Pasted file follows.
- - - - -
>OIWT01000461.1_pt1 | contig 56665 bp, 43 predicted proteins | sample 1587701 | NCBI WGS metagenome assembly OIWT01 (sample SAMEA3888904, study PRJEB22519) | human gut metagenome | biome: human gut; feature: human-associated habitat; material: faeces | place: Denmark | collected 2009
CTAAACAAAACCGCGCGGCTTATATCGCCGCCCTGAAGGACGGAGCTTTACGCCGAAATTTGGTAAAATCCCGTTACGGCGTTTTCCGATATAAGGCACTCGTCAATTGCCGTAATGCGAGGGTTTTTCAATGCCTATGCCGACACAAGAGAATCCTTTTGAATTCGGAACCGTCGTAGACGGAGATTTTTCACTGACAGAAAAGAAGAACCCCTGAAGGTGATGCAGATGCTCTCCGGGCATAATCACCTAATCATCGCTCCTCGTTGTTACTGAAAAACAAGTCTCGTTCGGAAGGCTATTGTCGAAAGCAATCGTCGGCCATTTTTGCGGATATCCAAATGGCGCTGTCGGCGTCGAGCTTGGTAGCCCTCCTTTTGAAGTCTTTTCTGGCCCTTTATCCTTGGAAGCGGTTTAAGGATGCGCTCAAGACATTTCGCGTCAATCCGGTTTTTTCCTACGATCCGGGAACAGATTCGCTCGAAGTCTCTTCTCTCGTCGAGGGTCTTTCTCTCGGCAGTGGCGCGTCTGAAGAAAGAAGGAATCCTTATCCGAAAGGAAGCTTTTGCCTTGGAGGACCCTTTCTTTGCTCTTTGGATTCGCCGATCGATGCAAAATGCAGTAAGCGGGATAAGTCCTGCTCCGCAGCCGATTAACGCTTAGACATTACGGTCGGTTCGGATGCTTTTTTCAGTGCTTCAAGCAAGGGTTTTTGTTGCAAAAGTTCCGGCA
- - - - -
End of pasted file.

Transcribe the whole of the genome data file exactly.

>OIWT01000461.1_pt1 | contig 56665 bp, 43 predicted proteins | sample 1587701 | NCBI WGS metagenome assembly OIWT01 (sample SAMEA3888904, study PRJEB22519) | human gut metagenome | biome: human gut; feature: human-associated habitat; material: faeces | place: Denmark | collected 2009
CTAAACAAAACCGCGCGGCTTATATCGCCGCCCTGAAGGACGGAGCTTTACGCCGAAATTTGGTAAAATCCCGTTACGGCGTTTTCCGATATAAGGCACTCGTCAATTGCCGTAATGCGAGGGTTTTTCAATGCCTATGCCGACACAAGAGAATCCTTTTGAATTCGGAACCGTCGTAGACGGAGATTTTTCACTGACAGAAAAGAAGAACCCCTGAAGGTGATGCAGATGCTCTCCGGGCATAATCACCTAATCATCGCTCCTCGTTGTTACTGAAAAACAAGTCTCGTTCGGAAGGCTATTGTCGAAAGCAATCGTCGGCCATTTTTGCGGATATCCAAATGGCGCTGTCGGCGTCGAGCTTGGTAGCCCTCCTTTTGAAGTCTTTTCTGGCCCTTTATCCTTGGAAGCGGTTTAAGGATGCGCTCAAGACATTTCGCGTCAATCCGGTTTTTTCCTACGATCCGGGAACAGATTCGCTCGAAGTCTCTTCTCTCGTCGAGGGTCTTTCTCTCGGCAGTGGCGCGTCTGAAGAAAGAAGGAATCCTTATCCGAAAGGAAGCTTTTGCCTTGGAGGACCCTTTCTTTGCTCTTTGGATTCGCCGATCGATGCAAAATGCAGTAAGCGGGATAAGTCCTGCTCCGCAGCCGATTAACGCTTAGACATTACGGTCGGTTCGGATGCTTTTTTCAGTGCTTCAAGCAAGGGTTTTTGTTGCAAAAGTTCCGGCA